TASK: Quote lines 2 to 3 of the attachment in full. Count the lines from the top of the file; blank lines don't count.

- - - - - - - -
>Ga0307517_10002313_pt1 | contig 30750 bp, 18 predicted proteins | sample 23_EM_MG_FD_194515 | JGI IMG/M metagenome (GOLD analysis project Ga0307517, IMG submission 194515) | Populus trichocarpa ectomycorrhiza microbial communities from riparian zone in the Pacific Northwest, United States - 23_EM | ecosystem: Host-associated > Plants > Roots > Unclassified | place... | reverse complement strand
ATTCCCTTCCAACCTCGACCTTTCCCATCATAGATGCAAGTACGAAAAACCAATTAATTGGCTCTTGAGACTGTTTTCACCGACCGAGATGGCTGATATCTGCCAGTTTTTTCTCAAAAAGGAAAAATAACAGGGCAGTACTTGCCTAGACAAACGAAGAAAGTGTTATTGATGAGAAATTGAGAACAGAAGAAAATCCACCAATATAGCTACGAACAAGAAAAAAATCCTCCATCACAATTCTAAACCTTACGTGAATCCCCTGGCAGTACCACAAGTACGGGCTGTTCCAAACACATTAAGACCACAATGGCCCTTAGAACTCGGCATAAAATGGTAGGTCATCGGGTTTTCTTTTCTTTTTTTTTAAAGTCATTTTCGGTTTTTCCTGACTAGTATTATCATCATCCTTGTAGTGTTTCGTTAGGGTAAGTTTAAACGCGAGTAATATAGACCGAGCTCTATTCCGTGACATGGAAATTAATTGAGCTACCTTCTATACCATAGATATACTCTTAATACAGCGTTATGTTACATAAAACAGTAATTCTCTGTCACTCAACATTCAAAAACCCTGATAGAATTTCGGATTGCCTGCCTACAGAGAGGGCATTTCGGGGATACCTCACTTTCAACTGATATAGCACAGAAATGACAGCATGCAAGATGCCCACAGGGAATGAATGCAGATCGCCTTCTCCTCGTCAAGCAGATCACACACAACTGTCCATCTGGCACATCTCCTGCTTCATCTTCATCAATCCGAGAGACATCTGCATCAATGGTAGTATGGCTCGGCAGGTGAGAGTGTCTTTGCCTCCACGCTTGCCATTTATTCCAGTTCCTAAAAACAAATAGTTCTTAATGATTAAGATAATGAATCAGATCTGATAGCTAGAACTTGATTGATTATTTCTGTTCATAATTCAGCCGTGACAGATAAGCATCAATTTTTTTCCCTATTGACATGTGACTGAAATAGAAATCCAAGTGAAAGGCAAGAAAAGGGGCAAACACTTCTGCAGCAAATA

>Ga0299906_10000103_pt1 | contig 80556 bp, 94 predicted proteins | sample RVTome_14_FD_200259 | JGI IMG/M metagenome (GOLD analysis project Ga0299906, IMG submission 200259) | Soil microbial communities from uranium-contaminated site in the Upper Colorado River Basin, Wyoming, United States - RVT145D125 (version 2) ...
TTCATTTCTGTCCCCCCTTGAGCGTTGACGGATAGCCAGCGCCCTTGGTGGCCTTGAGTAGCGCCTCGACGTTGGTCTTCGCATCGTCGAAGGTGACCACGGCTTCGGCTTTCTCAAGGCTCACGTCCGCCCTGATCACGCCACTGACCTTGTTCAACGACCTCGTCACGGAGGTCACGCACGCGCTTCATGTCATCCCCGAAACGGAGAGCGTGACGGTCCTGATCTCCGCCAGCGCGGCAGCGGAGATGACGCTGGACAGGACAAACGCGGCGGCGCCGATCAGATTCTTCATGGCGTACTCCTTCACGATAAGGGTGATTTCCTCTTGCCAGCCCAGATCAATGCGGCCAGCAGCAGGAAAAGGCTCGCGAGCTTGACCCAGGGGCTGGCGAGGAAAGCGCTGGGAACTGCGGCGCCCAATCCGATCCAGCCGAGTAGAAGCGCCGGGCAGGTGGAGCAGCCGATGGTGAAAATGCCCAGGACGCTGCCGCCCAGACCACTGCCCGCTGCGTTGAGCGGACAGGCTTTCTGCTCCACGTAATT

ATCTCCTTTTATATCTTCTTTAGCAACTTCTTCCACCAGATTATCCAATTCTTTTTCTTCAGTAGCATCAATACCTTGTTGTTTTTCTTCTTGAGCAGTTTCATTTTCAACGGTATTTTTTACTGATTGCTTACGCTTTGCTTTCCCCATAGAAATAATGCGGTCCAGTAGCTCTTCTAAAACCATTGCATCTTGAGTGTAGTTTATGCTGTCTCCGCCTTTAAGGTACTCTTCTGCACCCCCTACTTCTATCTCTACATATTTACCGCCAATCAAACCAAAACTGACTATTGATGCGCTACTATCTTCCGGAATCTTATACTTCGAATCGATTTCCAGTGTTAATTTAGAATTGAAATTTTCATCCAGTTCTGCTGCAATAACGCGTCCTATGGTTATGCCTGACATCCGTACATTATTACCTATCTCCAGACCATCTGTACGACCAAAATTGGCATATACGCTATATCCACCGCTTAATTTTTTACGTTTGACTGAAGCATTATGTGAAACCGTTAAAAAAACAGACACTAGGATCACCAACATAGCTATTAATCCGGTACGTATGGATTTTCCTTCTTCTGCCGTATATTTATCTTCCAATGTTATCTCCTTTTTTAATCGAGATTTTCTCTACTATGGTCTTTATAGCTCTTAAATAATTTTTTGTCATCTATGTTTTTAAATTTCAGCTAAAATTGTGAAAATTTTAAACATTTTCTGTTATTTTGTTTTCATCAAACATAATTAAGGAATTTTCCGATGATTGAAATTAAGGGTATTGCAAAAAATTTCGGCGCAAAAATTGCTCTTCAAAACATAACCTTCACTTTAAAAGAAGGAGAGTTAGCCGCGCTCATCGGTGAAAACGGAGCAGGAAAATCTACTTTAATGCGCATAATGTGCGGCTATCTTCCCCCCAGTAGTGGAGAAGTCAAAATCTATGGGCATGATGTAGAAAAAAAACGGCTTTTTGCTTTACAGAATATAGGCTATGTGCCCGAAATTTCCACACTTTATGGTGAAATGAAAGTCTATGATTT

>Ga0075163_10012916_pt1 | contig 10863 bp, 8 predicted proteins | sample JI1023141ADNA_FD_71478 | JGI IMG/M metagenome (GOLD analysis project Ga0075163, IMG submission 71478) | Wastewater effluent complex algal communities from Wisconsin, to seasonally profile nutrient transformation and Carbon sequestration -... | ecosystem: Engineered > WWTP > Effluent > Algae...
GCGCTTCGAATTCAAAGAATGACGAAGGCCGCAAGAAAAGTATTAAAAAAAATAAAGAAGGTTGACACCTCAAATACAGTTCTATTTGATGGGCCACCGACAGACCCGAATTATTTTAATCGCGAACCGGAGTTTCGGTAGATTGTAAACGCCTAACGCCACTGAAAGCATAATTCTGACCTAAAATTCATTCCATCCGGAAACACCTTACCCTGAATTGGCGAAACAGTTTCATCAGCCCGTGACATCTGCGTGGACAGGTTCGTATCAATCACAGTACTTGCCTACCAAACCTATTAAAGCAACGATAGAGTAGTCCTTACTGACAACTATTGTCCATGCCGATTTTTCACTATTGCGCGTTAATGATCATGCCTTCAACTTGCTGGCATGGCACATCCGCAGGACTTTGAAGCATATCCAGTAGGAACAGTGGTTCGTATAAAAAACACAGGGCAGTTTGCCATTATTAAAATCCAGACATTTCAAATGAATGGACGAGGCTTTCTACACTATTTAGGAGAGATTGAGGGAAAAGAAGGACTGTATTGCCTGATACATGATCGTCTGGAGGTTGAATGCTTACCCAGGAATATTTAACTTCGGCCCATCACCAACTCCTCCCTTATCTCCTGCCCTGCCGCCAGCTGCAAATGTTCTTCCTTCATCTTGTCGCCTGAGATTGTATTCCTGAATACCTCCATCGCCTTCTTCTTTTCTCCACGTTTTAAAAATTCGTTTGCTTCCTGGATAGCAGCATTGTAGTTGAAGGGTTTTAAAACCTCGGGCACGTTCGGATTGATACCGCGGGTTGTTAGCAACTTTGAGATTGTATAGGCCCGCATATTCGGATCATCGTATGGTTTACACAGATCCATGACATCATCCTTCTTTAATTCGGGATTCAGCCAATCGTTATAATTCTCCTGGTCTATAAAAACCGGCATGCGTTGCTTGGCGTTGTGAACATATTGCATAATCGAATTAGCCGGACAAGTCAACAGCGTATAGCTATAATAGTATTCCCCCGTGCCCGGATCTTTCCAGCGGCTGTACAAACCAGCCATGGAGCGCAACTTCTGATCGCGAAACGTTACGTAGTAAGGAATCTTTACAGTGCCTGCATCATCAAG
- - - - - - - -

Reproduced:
ATTCCCTTCCAACCTCGACCTTTCCCATCATAGATGCAAGTACGAAAAACCAATTAATTGGCTCTTGAGACTGTTTTCACCGACCGAGATGGCTGATATCTGCCAGTTTTTTCTCAAAAAGGAAAAATAACAGGGCAGTACTTGCCTAGACAAACGAAGAAAGTGTTATTGATGAGAAATTGAGAACAGAAGAAAATCCACCAATATAGCTACGAACAAGAAAAAAATCCTCCATCACAATTCTAAACCTTACGTGAATCCCCTGGCAGTACCACAAGTACGGGCTGTTCCAAACACATTAAGACCACAATGGCCCTTAGAACTCGGCATAAAATGGTAGGTCATCGGGTTTTCTTTTCTTTTTTTTTAAAGTCATTTTCGGTTTTTCCTGACTAGTATTATCATCATCCTTGTAGTGTTTCGTTAGGGTAAGTTTAAACGCGAGTAATATAGACCGAGCTCTATTCCGTGACATGGAAATTAATTGAGCTACCTTCTATACCATAGATATACTCTTAATACAGCGTTATGTTACATAAAACAGTAATTCTCTGTCACTCAACATTCAAAAACCCTGATAGAATTTCGGATTGCCTGCCTACAGAGAGGGCATTTCGGGGATACCTCACTTTCAACTGATATAGCACAGAAATGACAGCATGCAAGATGCCCACAGGGAATGAATGCAGATCGCCTTCTCCTCGTCAAGCAGATCACACACAACTGTCCATCTGGCACATCTCCTGCTTCATCTTCATCAATCCGAGAGACATCTGCATCAATGGTAGTATGGCTCGGCAGGTGAGAGTGTCTTTGCCTCCACGCTTGCCATTTATTCCAGTTCCTAAAAACAAATAGTTCTTAATGATTAAGATAATGAATCAGATCTGATAGCTAGAACTTGATTGATTATTTCTGTTCATAATTCAGCCGTGACAGATAAGCATCAATTTTTTTCCCTATTGACATGTGACTGAAATAGAAATCCAAGTGAAAGGCAAGAAAAGGGGCAAACACTTCTGCAGCAAATA

>Ga0299906_10000103_pt1 | contig 80556 bp, 94 predicted proteins | sample RVTome_14_FD_200259 | JGI IMG/M metagenome (GOLD analysis project Ga0299906, IMG submission 200259) | Soil microbial communities from uranium-contaminated site in the Upper Colorado River Basin, Wyoming, United States - RVT145D125 (version 2) ...